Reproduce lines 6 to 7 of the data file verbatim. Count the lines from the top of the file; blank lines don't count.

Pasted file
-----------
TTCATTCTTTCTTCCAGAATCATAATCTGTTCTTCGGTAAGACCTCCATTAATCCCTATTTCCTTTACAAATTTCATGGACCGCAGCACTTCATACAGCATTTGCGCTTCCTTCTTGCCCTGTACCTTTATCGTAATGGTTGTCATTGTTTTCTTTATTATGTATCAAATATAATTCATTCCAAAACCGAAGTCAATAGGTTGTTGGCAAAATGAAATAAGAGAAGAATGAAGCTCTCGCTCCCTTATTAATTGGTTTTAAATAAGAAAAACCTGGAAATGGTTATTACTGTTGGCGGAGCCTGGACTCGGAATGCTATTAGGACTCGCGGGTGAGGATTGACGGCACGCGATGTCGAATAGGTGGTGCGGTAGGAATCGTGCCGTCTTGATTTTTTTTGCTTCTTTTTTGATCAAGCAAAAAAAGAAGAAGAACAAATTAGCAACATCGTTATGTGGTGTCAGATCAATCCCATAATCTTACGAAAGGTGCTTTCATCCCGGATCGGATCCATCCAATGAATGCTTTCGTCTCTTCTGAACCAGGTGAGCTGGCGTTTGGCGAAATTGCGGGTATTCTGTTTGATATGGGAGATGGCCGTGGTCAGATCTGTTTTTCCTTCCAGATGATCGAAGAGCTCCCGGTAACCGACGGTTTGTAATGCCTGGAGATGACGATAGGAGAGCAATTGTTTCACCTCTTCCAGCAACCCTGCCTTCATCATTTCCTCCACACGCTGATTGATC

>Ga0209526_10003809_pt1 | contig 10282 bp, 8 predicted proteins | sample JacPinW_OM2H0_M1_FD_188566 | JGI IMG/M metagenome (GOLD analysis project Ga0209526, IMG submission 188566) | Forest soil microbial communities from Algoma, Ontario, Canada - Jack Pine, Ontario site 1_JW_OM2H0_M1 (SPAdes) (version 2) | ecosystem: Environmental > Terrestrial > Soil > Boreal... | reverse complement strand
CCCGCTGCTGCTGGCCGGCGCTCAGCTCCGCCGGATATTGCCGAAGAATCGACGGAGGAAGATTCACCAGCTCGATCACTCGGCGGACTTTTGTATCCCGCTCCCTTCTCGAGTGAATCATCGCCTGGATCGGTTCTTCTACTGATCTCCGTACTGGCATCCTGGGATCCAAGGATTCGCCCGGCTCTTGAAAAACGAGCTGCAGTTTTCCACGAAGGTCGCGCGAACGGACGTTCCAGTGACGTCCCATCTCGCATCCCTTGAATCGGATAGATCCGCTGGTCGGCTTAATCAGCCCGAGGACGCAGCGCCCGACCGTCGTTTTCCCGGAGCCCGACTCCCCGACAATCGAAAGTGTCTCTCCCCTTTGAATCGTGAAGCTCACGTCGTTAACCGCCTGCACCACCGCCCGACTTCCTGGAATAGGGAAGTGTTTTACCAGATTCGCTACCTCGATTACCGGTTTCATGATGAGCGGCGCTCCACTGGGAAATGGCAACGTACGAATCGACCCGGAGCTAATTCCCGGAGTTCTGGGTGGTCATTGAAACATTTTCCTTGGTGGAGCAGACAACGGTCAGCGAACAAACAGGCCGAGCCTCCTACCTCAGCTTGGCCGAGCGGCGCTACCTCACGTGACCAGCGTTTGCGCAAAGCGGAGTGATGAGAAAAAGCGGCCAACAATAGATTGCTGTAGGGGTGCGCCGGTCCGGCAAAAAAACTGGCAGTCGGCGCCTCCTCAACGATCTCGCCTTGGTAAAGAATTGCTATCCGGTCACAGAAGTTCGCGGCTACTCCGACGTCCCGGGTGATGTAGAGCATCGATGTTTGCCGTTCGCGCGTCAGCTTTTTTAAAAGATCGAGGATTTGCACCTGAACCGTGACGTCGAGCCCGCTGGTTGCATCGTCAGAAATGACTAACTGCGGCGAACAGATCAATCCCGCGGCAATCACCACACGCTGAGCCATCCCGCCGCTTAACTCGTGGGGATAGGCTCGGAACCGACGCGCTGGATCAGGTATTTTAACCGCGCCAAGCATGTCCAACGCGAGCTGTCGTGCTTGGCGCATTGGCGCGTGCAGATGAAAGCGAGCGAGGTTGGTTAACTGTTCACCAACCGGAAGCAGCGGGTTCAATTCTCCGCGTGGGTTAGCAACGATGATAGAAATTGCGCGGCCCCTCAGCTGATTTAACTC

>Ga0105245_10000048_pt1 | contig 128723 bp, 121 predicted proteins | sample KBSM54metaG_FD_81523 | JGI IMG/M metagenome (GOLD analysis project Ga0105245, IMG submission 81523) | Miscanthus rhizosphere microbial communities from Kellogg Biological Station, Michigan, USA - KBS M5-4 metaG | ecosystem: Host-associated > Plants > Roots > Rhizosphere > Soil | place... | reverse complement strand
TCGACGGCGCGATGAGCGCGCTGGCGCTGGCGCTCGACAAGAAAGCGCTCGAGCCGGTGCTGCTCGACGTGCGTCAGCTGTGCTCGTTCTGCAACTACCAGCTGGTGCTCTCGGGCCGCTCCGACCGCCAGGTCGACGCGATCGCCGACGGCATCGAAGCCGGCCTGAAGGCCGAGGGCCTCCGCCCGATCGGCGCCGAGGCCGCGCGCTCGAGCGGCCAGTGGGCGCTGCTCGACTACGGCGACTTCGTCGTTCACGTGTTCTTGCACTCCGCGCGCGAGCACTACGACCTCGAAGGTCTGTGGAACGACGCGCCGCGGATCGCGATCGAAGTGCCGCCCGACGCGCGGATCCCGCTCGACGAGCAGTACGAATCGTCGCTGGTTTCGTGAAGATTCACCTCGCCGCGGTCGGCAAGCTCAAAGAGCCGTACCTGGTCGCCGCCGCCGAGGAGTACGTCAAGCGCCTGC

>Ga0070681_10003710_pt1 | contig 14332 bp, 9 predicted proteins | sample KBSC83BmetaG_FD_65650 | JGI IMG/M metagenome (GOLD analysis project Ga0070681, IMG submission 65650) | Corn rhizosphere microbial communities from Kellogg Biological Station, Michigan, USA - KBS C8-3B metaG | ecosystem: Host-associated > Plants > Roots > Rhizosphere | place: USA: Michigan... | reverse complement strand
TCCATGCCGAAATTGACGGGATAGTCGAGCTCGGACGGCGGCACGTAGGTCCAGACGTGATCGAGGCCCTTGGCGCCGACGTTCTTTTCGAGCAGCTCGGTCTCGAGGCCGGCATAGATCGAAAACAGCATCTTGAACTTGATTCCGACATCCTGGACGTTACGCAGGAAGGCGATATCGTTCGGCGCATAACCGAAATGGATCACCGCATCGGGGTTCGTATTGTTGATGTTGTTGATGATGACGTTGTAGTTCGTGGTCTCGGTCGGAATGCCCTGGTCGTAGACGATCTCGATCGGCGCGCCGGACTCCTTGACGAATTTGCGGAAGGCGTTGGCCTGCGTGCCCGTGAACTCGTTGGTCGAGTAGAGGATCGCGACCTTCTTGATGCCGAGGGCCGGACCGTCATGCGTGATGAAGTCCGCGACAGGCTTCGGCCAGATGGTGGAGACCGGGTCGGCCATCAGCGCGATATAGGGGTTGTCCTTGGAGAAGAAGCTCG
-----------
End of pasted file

>Ga0070681_10003710_pt1 | contig 14332 bp, 9 predicted proteins | sample KBSC83BmetaG_FD_65650 | JGI IMG/M metagenome (GOLD analysis project Ga0070681, IMG submission 65650) | Corn rhizosphere microbial communities from Kellogg Biological Station, Michigan, USA - KBS C8-3B metaG | ecosystem: Host-associated > Plants > Roots > Rhizosphere | place: USA: Michigan... | reverse complement strand
TCCATGCCGAAATTGACGGGATAGTCGAGCTCGGACGGCGGCACGTAGGTCCAGACGTGATCGAGGCCCTTGGCGCCGACGTTCTTTTCGAGCAGCTCGGTCTCGAGGCCGGCATAGATCGAAAACAGCATCTTGAACTTGATTCCGACATCCTGGACGTTACGCAGGAAGGCGATATCGTTCGGCGCATAACCGAAATGGATCACCGCATCGGGGTTCGTATTGTTGATGTTGTTGATGATGACGTTGTAGTTCGTGGTCTCGGTCGGAATGCCCTGGTCGTAGACGATCTCGATCGGCGCGCCGGACTCCTTGACGAATTTGCGGAAGGCGTTGGCCTGCGTGCCCGTGAACTCGTTGGTCGAGTAGAGGATCGCGACCTTCTTGATGCCGAGGGCCGGACCGTCATGCGTGATGAAGTCCGCGACAGGCTTCGGCCAGATGGTGGAGACCGGGTCGGCCATCAGCGCGATATAGGGGTTGTCCTTGGAGAAGAAGCTCG